Personal highlights have included:
Watching the opening ceremony on the big screen at Greenwich, especially when the cries of ‘Turn it up!’ were finally acknowledged by the sound technicians. The conversations on social media sites were amusing, as fellow Tweeters smiled at Danny Boyle’s subtleties, laughed at the downfall of Aidan Burley and watched the Daily Mail recoil in horror. Reports stated that the opening ceremony cost in the region of £27m. That said, it was witnessed by the same number of viewers; £1 for a Friday night’s entertainment seems like a bargain to me, especially in these austere times.
The Men’s Cycle Road Race may have lasted 250 km, but from my vantage point at Hyde Park Corner it was over in a flash and the loudest cheer was reserved for two young lads who cheekily followed the cycle cavalcade on their Boris bikes. The one-hour wait included a chance encounter with Norman Hughes, who had spare tickets for the following morning’s session of women’s hockey. His generous offer of tickets brought to mind the answer to the question, ‘Do bears s*@t in the woods?’ An early-morning meeting was arranged and thus began my induction to the Olympic Park in general and live hockey in particular. The much-anticipated queues and delays did not exist thanks to an efficient and warm welcome. Walking through the park to the Riverside Arena, Norman told me about his predictions for the tournament and also his involvement with the sport, casually remarking that he had won a Bronze Medal for Team GB at the Los Angeles Olympics in 1984. Needless to say, my enthusiasm for all things Olympian was growing by the minute.
As the morning session, featuring teams from Australia, New Zealand, Belgium and Holland progressed, I could see why so many people become hooked on hockey. The atmosphere was incredible, unlike any other I had experienced; Premier League football matches will never seem the same again. Even the torrential rain failed to dampen the spirits. After the matches, I wandered around the Olympic Park wearing the same ridiculous grin as countless others. The anticipation had become reality and we were simply in awe.
Another ‘minority sport’ I attended was beach volleyball. The television images of the stadium at Horse Guard’s Parade really had done justice to the scale of the conversion and any cynicism about the sport quickly evaporated. Again, I was enthralled by the spectacle and atmosphere generated by and for the four matches, eight teams and sixteen competitors. The only downside was the sight of blocks of empty seats, most noticeably in the premium seating areas. That said, I managed to ‘upgrade myself to business class’ and found myself ringside for some matches. The same situation occurred at two other events. Wembley Stadium may have had a crowd of over 70,000 for Team GB versus Brazil in the women’s football, but spectators seemed to be crammed into certain areas. The other upgrade took place at one of the women’s basketball sessions, where again the Olympic experience was one that will never be forgotten.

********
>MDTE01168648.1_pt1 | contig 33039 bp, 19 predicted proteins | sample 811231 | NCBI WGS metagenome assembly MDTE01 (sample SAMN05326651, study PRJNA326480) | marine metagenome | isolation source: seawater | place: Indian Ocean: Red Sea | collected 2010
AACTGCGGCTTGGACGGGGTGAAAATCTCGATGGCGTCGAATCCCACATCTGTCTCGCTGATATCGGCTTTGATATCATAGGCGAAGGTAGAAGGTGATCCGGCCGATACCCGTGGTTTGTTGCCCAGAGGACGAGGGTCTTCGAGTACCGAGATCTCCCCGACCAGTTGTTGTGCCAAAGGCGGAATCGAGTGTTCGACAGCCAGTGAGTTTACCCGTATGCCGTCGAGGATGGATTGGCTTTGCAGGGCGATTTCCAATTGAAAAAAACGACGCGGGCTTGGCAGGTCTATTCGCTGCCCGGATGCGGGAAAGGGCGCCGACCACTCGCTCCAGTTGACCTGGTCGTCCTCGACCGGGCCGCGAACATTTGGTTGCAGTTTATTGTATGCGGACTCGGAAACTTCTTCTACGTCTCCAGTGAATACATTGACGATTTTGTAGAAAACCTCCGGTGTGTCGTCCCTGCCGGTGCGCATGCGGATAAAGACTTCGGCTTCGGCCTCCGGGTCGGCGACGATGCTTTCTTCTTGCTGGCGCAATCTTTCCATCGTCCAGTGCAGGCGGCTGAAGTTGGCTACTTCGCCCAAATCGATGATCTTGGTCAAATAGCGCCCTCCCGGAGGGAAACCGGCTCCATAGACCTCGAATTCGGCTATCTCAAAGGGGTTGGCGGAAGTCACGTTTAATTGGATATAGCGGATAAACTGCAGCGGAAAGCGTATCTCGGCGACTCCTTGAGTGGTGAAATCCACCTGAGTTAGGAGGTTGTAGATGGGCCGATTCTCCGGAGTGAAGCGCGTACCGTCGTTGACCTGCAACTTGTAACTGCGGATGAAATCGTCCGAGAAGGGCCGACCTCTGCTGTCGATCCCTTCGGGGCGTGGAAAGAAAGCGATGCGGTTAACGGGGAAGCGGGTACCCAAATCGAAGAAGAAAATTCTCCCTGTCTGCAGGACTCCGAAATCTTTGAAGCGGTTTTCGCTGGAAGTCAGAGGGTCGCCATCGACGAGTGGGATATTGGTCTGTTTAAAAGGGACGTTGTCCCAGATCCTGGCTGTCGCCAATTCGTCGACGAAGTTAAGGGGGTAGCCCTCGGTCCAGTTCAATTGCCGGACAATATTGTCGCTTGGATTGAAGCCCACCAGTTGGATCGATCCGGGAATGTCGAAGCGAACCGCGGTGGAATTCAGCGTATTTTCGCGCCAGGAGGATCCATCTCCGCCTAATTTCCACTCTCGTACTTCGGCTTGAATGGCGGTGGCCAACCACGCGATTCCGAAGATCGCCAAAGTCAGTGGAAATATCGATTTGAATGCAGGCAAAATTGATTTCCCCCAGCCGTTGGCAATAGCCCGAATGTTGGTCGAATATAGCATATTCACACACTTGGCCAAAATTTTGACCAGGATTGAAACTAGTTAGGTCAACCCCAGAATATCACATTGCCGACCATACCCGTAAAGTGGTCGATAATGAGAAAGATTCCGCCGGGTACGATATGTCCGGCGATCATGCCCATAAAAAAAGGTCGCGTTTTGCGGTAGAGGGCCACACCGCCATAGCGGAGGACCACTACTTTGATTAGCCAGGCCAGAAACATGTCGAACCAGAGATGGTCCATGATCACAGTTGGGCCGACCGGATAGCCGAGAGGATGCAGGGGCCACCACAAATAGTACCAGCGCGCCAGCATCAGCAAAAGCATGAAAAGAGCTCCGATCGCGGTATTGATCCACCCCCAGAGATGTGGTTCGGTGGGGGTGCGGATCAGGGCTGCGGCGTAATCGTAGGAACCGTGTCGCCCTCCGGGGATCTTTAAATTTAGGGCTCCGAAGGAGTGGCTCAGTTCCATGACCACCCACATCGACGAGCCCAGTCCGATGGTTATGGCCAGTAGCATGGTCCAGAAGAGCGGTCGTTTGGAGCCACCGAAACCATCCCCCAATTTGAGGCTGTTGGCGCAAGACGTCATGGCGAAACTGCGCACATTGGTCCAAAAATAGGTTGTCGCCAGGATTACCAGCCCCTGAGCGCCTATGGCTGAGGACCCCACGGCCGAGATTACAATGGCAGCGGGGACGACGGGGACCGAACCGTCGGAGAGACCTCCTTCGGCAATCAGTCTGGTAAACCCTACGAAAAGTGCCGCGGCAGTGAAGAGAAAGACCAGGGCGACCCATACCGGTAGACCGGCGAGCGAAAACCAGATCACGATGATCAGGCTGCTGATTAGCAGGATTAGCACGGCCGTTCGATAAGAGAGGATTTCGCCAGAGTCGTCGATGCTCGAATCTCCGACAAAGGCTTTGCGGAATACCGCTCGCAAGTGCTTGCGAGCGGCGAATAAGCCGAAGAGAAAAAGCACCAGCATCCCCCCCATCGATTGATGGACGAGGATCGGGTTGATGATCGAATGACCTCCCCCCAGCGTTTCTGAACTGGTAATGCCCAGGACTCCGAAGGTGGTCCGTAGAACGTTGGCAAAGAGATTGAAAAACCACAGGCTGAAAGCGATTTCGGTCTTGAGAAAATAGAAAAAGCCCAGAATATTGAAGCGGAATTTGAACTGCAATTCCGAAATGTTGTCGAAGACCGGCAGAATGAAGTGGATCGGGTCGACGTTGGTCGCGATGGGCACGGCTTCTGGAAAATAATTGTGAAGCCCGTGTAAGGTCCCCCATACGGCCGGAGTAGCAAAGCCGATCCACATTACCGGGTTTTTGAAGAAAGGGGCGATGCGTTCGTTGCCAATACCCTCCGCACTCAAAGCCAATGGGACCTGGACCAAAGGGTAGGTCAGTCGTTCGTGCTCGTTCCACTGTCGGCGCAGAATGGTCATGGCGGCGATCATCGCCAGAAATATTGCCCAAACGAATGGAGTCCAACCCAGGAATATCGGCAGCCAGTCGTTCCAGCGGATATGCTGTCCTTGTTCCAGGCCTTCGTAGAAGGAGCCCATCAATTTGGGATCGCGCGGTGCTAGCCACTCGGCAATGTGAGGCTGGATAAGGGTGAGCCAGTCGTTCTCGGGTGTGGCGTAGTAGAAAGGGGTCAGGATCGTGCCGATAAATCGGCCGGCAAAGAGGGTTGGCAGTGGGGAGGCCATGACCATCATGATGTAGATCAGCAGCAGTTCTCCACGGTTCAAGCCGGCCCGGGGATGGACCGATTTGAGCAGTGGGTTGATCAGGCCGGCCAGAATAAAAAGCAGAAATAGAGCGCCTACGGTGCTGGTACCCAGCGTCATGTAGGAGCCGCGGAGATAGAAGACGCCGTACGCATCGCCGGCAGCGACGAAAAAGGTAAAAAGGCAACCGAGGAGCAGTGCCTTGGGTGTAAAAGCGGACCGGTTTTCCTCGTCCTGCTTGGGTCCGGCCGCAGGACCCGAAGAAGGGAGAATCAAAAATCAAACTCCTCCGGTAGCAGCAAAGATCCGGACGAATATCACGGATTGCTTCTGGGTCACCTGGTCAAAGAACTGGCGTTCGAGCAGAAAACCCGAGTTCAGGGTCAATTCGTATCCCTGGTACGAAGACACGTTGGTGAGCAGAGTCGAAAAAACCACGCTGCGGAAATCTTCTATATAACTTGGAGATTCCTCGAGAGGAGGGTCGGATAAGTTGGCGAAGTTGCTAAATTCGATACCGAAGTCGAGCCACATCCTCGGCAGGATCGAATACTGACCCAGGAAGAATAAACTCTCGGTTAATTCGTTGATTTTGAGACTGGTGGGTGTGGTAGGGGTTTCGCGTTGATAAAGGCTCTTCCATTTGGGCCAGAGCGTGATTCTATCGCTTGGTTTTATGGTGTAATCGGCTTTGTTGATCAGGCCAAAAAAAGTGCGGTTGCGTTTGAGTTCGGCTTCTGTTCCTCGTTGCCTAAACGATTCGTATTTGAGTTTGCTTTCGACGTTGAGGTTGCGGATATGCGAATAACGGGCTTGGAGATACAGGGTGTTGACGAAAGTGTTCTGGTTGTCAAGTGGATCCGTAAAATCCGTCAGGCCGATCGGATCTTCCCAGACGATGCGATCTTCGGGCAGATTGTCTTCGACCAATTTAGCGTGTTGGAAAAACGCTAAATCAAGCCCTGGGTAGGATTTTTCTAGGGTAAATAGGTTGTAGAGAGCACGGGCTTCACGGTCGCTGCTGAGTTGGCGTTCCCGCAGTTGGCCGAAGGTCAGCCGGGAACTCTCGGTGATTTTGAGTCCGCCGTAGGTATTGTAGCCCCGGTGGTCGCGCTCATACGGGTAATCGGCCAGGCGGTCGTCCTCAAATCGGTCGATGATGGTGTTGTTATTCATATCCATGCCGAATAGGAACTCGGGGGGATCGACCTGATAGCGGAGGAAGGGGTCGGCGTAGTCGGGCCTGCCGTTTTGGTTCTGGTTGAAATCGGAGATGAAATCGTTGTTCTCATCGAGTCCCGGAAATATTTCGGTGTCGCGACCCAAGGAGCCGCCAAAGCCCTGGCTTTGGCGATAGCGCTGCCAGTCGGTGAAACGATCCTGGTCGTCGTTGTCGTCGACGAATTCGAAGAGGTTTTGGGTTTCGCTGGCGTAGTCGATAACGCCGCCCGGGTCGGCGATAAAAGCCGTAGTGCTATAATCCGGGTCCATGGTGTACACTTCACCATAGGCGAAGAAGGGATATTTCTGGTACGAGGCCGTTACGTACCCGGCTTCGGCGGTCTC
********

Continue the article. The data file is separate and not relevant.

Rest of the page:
As to ‘non-live coverage’, I have attended screenings at Hyde Park and Victoria Park as part of the BT London Live series of events. Both parks were great places to participate in the Olympics and praise is due to the organizers and staff, even though my cashew nuts and raisins were deemed offensive weapons at the airport check-in! In my mind, Scouting for Girls were worth the wait and the Temper Trap set was short but sweet. However, the medalists, in my opinion, were Blur, Newton Faulkner and Feeder.
Back in Yorkshire, my Olympic involvement has been restricted to TV screenings by the BBC. However, I feel that I have not missed out at all; the coverage has been incredible on so many levels. Thanks to Roger Mosey and his team who have taken sports coverage to new heights.
Final thanks to the volunteers who have helped make the London Games such a success. Their warmth and humour have been infectious. On one occasion, one spectator sneezed and was greeted by at least three “Bless You’s” from the purple and pink clad Games Makers.
If this feel-good factor continues, one legacy of the Games is that London could become a better place…with friendlier faces. Another legacy will be that of continuing and further developing the Olympic values and attitudes in all sport, not just the ones currently given priority by the media. Hopefully, this in turn will develop another legacy, that of increased participation in sport and ‘I Can…’ attitudes.